Thousands of viewers in Atlanta, Austin and Dallas had their television service overtaken by the national Emergency Action Notification system today. According to Fox Engineers, the EAN can only be activated by the President of the United States, prompting questions about to how the system was able to force tune regularly scheduled programming when no emergency had been declared.
A statement from AT&T U-verse says the company is trying to figure out how and why the EAN system was activated on their network:
“Earlier today U-verse TV customers may have received an Emergency Alert notification. We have confirmed that there is no emergency at this time and we are investigating why this occurred. We apologize for any inconvenience.”
Viewers who saw the message appear on their television captured screen shots and sent them to local news stations and news web sites:
The Emergency Alert System is mandatory by law – stations have no control or power to block the signal once it is sent out by the federal government. Broadcasters are required to install and maintain FCC-certified EAS decoders and encoders at their control points, meaning the signal cannot be switched off or interrupted.
How sensible is it that the feds ‘mistakenly’ sent out an emergency alert – potentially causing panic – amidst national concerns about the Ebola outbreak in the United States?
The United States has several Emergency protocols that allow the government to take over communications systems at the behest of the President.
In 2010 Congress heavily pushed legislation that would have given the President authority to shut down the internet in the event of an emergency such as cyber attack targeting America’s financial system. The bill expired before a vote was taken, but it is believed by many that America’s domestic security agencies have already developed and implemented an “internet kill switch” that would, among other things, give the government complete control of data across the public internet, including the ability to take major internet access points offline.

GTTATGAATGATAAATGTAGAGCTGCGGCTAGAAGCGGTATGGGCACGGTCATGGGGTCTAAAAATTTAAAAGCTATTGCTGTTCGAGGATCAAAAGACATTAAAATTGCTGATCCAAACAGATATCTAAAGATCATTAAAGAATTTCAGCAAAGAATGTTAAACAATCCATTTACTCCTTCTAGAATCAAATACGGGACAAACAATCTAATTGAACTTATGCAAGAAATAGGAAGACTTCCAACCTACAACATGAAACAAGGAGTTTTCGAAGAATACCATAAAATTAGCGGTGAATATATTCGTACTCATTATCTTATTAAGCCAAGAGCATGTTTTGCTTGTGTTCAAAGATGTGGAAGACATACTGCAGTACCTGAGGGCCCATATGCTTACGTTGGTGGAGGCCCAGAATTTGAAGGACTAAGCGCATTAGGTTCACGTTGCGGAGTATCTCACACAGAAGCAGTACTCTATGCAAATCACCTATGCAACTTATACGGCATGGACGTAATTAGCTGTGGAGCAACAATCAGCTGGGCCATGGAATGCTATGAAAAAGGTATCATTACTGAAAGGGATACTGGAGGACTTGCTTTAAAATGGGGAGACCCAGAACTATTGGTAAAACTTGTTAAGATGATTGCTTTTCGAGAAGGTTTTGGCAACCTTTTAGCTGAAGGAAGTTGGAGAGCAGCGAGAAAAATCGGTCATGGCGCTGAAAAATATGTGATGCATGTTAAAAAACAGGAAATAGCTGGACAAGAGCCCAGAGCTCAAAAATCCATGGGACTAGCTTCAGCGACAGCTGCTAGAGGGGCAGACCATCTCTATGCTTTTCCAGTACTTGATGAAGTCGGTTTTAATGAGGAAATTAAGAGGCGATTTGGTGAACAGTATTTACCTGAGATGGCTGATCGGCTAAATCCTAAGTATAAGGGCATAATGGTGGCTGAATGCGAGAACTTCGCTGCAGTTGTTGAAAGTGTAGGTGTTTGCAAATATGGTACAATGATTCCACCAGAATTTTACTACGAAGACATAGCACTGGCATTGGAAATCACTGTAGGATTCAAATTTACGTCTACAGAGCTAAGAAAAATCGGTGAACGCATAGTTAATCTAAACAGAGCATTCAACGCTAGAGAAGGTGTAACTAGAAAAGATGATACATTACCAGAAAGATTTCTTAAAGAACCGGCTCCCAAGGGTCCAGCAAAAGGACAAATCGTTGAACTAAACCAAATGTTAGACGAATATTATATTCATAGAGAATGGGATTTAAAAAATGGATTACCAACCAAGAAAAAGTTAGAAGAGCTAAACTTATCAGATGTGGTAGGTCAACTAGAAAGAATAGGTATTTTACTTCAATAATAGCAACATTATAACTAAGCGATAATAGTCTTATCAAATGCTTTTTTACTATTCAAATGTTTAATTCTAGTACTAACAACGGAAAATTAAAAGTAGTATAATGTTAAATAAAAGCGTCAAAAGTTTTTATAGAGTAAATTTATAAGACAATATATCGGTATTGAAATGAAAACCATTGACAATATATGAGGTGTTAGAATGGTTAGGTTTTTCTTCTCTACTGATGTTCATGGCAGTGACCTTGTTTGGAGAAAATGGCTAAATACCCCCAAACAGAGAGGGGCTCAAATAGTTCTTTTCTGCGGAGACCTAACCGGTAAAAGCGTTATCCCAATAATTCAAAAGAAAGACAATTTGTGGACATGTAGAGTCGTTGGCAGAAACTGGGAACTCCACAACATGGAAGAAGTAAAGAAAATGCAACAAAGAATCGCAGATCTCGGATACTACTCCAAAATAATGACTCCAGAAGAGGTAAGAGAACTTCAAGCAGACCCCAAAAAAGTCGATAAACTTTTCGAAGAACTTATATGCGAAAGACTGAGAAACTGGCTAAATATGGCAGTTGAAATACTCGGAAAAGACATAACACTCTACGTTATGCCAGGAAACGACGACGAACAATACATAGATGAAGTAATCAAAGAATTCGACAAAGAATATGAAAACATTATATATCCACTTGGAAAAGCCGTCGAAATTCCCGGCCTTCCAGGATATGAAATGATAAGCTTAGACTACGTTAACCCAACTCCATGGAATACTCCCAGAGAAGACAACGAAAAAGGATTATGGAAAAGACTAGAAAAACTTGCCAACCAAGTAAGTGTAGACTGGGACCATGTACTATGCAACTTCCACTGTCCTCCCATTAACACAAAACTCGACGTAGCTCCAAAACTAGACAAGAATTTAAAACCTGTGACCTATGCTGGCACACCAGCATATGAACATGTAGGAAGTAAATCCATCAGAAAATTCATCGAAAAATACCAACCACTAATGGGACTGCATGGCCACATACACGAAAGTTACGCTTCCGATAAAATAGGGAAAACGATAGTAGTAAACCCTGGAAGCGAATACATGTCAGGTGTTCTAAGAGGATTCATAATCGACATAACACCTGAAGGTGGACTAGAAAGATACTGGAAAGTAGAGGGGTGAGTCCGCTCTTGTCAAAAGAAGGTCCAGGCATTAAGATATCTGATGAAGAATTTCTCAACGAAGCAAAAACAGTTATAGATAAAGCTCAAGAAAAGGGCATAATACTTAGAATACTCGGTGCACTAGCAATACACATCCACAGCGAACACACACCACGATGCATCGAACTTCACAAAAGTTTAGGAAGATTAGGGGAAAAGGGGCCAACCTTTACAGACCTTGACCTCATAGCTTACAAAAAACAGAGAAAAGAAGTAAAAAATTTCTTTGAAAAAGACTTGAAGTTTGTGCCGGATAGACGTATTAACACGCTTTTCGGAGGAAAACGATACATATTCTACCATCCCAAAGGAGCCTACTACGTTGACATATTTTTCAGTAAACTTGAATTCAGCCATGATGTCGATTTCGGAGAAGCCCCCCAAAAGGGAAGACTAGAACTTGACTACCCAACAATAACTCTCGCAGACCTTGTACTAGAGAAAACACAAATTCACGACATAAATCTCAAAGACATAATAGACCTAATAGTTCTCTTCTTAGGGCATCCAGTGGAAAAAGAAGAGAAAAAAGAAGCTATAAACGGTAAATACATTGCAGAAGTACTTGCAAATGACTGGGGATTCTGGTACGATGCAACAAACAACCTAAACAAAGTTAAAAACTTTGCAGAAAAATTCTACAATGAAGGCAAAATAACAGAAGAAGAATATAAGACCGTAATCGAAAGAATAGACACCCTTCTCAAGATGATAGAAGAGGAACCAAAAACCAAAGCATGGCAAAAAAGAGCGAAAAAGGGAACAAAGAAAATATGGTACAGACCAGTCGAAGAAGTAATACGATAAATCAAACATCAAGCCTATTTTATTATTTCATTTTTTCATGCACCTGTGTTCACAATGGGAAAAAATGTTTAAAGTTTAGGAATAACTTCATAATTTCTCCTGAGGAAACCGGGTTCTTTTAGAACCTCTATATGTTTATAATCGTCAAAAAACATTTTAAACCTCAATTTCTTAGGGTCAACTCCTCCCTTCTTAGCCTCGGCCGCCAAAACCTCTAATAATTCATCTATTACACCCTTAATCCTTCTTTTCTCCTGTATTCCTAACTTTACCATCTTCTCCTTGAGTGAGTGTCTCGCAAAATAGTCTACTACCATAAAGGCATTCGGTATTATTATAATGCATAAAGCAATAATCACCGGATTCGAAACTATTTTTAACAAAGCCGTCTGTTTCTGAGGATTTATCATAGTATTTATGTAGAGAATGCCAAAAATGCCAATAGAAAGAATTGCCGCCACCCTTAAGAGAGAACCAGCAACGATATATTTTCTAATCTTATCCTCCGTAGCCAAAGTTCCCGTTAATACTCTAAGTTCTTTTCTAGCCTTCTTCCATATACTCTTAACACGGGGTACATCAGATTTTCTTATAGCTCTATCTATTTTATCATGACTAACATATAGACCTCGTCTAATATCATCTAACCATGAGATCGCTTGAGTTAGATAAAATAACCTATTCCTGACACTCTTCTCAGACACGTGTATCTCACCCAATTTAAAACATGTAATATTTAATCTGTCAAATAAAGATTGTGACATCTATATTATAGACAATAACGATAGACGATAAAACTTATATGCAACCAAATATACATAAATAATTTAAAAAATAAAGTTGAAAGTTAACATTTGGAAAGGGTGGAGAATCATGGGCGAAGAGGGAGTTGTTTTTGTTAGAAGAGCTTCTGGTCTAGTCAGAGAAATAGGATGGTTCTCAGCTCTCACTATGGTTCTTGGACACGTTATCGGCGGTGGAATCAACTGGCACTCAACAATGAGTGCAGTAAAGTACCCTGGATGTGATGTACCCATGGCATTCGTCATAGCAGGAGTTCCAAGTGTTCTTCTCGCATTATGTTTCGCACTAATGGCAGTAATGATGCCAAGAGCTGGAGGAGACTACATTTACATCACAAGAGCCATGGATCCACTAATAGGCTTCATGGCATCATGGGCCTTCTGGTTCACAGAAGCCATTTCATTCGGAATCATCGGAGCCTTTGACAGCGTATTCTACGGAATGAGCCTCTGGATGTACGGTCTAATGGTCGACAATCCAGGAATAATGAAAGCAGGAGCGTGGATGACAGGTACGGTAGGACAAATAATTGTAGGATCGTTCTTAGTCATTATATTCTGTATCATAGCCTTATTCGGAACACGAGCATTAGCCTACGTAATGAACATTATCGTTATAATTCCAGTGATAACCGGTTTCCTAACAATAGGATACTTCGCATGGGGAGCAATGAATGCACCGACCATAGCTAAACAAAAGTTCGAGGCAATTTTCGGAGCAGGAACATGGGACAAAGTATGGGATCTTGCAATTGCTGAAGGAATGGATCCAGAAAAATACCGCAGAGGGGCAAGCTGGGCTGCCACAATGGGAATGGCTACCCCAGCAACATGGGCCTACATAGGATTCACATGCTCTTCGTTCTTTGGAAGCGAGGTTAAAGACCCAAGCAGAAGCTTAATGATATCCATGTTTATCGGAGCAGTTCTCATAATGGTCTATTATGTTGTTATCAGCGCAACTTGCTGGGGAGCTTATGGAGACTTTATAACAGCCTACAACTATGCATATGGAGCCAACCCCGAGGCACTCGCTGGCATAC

Cell phone networks have also been augmented to include Emergency Alert systems that can be initiated by the government. At Watson notes, the system malfunctioned in 2011 when messages sent to cell phone users warned their owners that they needed to take shelter because of an imminent catastrophe.
According to a report from 2012, the Federal Bureau of Investigation may have the capability to shut down entire cell phone subscriber blocks by working in tandem with device manufacturers and mobile phone companies. Hackers who infiltrated FBI records found lists that included the device identifiers, phone numbers, and address books for 12 million Apple subscribers. The infiltration suggests that the FBI has specific details about users and the networks they use to communicate, prompting fears that they could initiate this “geo fence” technology to shut down or overtake cell phone service in a specific city, region or the entire country.
Though Americans currently enjoy the ability to freely utilize their televisions, computers and cell phones as they see fit, during a nationally declared emergency everything can change within seconds.
Technology such as what the FBI and the Department of Homeland Security has implemented could potentially be used to not only alert Americans of potential emergencies, but to redirect the messages that are being broadcast to the public. Specifically, they now have complete access to shut down any news, information, videos or citizen reports that run contrary to the government’s narrative.
Those concerned with the possibility of losing communications with loved ones in an emergency should consider implementing alternate communication protocols.